Is it ok to eat at your desk?
30th July 2019
By Esmée Hardwick-Slack
The majority of people in an office will eat at their desks. Whether it’s a quick mid-morning snack to get you through till lunch, or you’re just too busy to step away from your screen, we’re all guilty of getting a few crumbs in the keyboard. However, the crunching sounds of crisps and wrappers and the smell of a freshly unwrapped egg and cress sandwich may be a bit too much for even the easiest going colleagues.
There are very few offices that implement rules against eating at your desk, but should firms be getting tougher about munching while you work? Is there even any benefit to eating in front of your computer? Or should we all be taking the time away from our desks to enjoy our lunch?
Katie Hope, a business reporter for the BBC asked her LinkedIn connections if there were any workplace rules for what you can and cannot eat at your desk. Some of the responses included "Egg sandwiches smell out the office, probably one of the nastiest anti-social foods in the Western hemisphere," and “Twiglets should be banned from all offices - especially when two or three bags are eaten in succession - far too much crunching, deafening". But there are those who support eating at desks saying it would be “draconian or too paternalistic” to ban it all together, instead suggesting that firms should be doing more to encourage people to eat away from their desks.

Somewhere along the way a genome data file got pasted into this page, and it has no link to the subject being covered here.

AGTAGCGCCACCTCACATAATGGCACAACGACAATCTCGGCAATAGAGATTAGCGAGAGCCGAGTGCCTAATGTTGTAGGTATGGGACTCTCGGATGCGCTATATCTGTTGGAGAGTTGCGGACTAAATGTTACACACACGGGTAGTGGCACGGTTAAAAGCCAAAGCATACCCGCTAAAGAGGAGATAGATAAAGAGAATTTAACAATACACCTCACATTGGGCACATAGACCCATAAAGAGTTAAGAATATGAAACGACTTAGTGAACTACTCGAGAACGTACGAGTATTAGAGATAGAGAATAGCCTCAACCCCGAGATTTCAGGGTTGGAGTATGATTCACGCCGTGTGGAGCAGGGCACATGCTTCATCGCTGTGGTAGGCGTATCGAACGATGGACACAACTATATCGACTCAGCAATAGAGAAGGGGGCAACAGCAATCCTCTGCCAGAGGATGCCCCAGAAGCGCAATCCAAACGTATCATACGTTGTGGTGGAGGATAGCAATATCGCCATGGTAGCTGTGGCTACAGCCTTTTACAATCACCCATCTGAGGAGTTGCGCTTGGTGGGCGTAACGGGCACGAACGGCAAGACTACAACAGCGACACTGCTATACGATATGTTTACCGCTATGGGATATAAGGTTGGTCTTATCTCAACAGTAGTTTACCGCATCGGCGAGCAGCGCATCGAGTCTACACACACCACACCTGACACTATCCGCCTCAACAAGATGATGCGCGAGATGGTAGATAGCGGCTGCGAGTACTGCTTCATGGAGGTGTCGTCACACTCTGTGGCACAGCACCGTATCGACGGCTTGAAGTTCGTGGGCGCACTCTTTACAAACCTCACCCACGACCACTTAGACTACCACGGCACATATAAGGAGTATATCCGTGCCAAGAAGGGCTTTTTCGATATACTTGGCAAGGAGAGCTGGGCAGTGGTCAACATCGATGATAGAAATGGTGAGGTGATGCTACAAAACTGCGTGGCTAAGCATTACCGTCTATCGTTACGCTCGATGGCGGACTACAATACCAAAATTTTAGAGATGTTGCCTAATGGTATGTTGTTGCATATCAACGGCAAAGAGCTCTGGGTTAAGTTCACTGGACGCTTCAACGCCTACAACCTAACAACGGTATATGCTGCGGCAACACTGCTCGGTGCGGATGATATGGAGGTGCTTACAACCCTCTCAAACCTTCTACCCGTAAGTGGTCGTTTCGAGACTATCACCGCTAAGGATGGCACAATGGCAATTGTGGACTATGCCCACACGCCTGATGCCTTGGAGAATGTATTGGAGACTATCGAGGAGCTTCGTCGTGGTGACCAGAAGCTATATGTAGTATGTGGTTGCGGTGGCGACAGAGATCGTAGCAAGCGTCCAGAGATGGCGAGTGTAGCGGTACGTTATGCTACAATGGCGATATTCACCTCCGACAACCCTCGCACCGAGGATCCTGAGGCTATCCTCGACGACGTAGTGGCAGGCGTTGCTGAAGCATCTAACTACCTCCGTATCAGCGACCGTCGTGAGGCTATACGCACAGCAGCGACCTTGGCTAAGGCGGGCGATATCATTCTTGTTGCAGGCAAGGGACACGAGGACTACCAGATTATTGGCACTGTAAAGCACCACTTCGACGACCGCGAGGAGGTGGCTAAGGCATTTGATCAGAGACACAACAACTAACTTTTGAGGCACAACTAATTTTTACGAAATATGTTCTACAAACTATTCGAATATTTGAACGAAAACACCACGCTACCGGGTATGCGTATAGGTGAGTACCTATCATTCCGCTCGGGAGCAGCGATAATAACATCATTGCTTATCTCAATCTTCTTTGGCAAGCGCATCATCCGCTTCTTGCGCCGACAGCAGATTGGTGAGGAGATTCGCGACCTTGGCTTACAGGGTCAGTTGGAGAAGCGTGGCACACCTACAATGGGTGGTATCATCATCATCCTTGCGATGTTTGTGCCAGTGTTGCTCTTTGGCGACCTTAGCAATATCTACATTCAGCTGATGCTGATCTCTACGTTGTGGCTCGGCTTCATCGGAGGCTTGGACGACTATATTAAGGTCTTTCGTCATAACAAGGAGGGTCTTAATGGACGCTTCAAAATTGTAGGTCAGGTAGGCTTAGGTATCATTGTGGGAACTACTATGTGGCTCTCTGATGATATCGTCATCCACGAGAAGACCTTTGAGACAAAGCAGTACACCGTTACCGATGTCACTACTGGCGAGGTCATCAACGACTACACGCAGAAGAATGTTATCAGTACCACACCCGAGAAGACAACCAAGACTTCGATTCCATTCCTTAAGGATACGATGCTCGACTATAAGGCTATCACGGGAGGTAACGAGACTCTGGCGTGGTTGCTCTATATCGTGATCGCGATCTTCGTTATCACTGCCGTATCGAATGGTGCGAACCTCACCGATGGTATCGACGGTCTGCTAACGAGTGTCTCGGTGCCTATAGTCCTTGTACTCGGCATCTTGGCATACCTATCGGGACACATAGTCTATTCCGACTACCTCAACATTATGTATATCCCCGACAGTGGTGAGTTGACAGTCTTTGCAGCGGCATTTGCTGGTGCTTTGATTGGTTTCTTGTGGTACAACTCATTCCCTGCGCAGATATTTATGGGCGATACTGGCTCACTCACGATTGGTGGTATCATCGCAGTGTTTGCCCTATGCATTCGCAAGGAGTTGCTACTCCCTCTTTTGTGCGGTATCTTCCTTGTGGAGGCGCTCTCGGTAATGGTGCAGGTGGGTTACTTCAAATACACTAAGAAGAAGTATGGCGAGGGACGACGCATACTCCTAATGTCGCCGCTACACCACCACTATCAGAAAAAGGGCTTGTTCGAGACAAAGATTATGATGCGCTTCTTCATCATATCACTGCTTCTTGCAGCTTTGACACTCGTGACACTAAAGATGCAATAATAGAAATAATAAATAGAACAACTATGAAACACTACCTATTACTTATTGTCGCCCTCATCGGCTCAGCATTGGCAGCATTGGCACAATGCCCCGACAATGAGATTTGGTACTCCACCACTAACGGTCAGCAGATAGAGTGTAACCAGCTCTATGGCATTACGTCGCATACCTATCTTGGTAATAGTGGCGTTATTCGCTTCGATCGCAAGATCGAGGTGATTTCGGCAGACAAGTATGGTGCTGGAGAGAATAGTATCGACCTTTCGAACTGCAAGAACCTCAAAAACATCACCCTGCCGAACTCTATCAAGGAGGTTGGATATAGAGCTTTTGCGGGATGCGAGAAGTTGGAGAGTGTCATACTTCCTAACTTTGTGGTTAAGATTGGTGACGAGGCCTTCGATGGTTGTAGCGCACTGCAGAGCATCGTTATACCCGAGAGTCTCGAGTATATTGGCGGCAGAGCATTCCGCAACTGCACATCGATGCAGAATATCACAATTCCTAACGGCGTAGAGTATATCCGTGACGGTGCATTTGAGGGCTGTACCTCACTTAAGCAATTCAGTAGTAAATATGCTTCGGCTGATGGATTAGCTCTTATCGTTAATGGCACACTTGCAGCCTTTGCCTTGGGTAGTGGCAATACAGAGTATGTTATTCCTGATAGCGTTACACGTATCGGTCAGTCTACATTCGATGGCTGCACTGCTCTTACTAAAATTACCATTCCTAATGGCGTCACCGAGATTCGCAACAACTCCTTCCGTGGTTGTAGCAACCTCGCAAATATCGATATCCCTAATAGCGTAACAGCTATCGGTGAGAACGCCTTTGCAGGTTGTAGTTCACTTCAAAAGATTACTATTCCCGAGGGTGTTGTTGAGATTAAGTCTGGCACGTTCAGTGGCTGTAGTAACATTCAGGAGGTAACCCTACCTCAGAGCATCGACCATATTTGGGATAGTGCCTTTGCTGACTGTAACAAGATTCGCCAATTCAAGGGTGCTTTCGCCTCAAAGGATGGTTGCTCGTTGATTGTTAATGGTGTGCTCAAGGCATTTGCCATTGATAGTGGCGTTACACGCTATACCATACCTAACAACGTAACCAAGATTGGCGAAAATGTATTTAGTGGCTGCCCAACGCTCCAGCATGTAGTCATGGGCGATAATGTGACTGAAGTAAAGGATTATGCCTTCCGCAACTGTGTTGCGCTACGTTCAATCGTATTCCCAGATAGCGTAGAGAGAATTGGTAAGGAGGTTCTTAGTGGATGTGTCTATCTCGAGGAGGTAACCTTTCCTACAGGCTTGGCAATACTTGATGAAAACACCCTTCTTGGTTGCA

Many others brought up similar points, claiming the problem with eating at your desk isn’t the fact that it’s messy or will annoy your colleagues, it’s about staff wellbeing. Employers should be encouraging their staff to take time away from their computers to eat, have a break and mentally reset. This will benefit productivity and prevent employees from burning out. Health journalist Christopher Wanjek found in his book 'Food At Work' that those who work through lunch are often more stressed and less productive.
So, if you want to stop your employees from eating at their desk then you should encourage the idea that they’re not expected to work non-stop, and that they should step away from their desks and computers, whether that be to a break-out space or out of the office completely. It’ll prevent them from burning out and stop your office smelling of tuna!